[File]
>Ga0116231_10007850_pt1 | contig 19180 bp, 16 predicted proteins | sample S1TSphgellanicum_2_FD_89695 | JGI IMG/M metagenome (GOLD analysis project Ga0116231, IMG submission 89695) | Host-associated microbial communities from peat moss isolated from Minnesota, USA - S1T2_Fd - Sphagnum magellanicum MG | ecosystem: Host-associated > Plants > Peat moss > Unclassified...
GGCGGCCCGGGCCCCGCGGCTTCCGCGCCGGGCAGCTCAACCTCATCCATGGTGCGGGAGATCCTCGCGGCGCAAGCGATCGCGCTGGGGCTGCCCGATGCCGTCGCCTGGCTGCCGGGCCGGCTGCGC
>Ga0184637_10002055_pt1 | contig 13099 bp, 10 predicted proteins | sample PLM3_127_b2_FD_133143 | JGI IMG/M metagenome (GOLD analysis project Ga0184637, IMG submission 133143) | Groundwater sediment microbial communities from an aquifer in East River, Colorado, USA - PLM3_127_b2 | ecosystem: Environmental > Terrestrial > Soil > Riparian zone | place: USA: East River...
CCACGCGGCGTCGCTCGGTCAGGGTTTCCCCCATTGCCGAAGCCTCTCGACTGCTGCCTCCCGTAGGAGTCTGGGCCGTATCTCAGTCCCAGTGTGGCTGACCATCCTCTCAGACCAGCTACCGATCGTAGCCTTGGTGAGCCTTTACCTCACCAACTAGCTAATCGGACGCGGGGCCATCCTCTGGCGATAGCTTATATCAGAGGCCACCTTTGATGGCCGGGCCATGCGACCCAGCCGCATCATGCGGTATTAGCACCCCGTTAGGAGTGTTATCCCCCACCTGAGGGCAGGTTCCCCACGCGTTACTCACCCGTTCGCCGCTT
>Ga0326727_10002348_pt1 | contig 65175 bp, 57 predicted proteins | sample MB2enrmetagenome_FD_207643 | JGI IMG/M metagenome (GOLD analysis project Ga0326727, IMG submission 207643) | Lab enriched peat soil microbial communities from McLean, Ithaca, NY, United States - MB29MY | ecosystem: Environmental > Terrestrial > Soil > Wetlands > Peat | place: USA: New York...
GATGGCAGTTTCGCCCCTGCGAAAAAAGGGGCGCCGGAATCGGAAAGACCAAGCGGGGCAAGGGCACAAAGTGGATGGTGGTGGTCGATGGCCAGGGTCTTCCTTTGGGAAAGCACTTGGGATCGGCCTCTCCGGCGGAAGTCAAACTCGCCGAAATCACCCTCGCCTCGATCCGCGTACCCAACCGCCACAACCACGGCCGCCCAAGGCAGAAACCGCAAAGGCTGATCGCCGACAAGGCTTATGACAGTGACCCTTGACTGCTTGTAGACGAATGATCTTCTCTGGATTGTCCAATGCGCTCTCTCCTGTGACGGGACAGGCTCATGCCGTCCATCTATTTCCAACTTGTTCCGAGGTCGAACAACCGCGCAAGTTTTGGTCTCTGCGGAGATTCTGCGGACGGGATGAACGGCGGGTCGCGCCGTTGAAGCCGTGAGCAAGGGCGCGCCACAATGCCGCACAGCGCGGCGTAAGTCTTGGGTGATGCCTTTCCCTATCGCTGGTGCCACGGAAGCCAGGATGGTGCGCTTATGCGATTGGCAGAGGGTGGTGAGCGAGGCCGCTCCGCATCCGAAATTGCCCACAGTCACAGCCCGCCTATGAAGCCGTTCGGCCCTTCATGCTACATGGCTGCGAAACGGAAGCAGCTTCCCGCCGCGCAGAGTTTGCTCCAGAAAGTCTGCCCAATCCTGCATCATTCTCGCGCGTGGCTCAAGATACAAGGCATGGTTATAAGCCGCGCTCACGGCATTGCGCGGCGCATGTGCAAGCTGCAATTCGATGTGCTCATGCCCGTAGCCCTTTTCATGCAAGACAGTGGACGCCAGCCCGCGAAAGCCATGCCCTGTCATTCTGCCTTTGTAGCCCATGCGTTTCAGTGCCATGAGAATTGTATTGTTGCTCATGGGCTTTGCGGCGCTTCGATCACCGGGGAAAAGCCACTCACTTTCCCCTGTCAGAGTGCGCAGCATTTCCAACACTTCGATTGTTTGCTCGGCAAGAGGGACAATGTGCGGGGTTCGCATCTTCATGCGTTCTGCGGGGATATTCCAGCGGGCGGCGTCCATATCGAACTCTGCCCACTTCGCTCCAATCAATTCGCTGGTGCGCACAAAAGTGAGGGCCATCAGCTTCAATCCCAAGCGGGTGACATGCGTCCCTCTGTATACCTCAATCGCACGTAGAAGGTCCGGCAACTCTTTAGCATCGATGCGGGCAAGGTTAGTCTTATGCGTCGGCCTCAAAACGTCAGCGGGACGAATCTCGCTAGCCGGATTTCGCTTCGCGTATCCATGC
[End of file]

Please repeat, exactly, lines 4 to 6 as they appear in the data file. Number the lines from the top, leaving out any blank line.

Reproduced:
CCACGCGGCGTCGCTCGGTCAGGGTTTCCCCCATTGCCGAAGCCTCTCGACTGCTGCCTCCCGTAGGAGTCTGGGCCGTATCTCAGTCCCAGTGTGGCTGACCATCCTCTCAGACCAGCTACCGATCGTAGCCTTGGTGAGCCTTTACCTCACCAACTAGCTAATCGGACGCGGGGCCATCCTCTGGCGATAGCTTATATCAGAGGCCACCTTTGATGGCCGGGCCATGCGACCCAGCCGCATCATGCGGTATTAGCACCCCGTTAGGAGTGTTATCCCCCACCTGAGGGCAGGTTCCCCACGCGTTACTCACCCGTTCGCCGCTT
>Ga0326727_10002348_pt1 | contig 65175 bp, 57 predicted proteins | sample MB2enrmetagenome_FD_207643 | JGI IMG/M metagenome (GOLD analysis project Ga0326727, IMG submission 207643) | Lab enriched peat soil microbial communities from McLean, Ithaca, NY, United States - MB29MY | ecosystem: Environmental > Terrestrial > Soil > Wetlands > Peat | place: USA: New York...
GATGGCAGTTTCGCCCCTGCGAAAAAAGGGGCGCCGGAATCGGAAAGACCAAGCGGGGCAAGGGCACAAAGTGGATGGTGGTGGTCGATGGCCAGGGTCTTCCTTTGGGAAAGCACTTGGGATCGGCCTCTCCGGCGGAAGTCAAACTCGCCGAAATCACCCTCGCCTCGATCCGCGTACCCAACCGCCACAACCACGGCCGCCCAAGGCAGAAACCGCAAAGGCTGATCGCCGACAAGGCTTATGACAGTGACCCTTGACTGCTTGTAGACGAATGATCTTCTCTGGATTGTCCAATGCGCTCTCTCCTGTGACGGGACAGGCTCATGCCGTCCATCTATTTCCAACTTGTTCCGAGGTCGAACAACCGCGCAAGTTTTGGTCTCTGCGGAGATTCTGCGGACGGGATGAACGGCGGGTCGCGCCGTTGAAGCCGTGAGCAAGGGCGCGCCACAATGCCGCACAGCGCGGCGTAAGTCTTGGGTGATGCCTTTCCCTATCGCTGGTGCCACGGAAGCCAGGATGGTGCGCTTATGCGATTGGCAGAGGGTGGTGAGCGAGGCCGCTCCGCATCCGAAATTGCCCACAGTCACAGCCCGCCTATGAAGCCGTTCGGCCCTTCATGCTACATGGCTGCGAAACGGAAGCAGCTTCCCGCCGCGCAGAGTTTGCTCCAGAAAGTCTGCCCAATCCTGCATCATTCTCGCGCGTGGCTCAAGATACAAGGCATGGTTATAAGCCGCGCTCACGGCATTGCGCGGCGCATGTGCAAGCTGCAATTCGATGTGCTCATGCCCGTAGCCCTTTTCATGCAAGACAGTGGACGCCAGCCCGCGAAAGCCATGCCCTGTCATTCTGCCTTTGTAGCCCATGCGTTTCAGTGCCATGAGAATTGTATTGTTGCTCATGGGCTTTGCGGCGCTTCGATCACCGGGGAAAAGCCACTCACTTTCCCCTGTCAGAGTGCGCAGCATTTCCAACACTTCGATTGTTTGCTCGGCAAGAGGGACAATGTGCGGGGTTCGCATCTTCATGCGTTCTGCGGGGATATTCCAGCGGGCGGCGTCCATATCGAACTCTGCCCACTTCGCTCCAATCAATTCGCTGGTGCGCACAAAAGTGAGGGCCATCAGCTTCAATCCCAAGCGGGTGACATGCGTCCCTCTGTATACCTCAATCGCACGTAGAAGGTCCGGCAACTCTTTAGCATCGATGCGGGCAAGGTTAGTCTTATGCGTCGGCCTCAAAACGTCAGCGGGACGAATCTCGCTAGCCGGATTTCGCTTCGCGTATCCATGC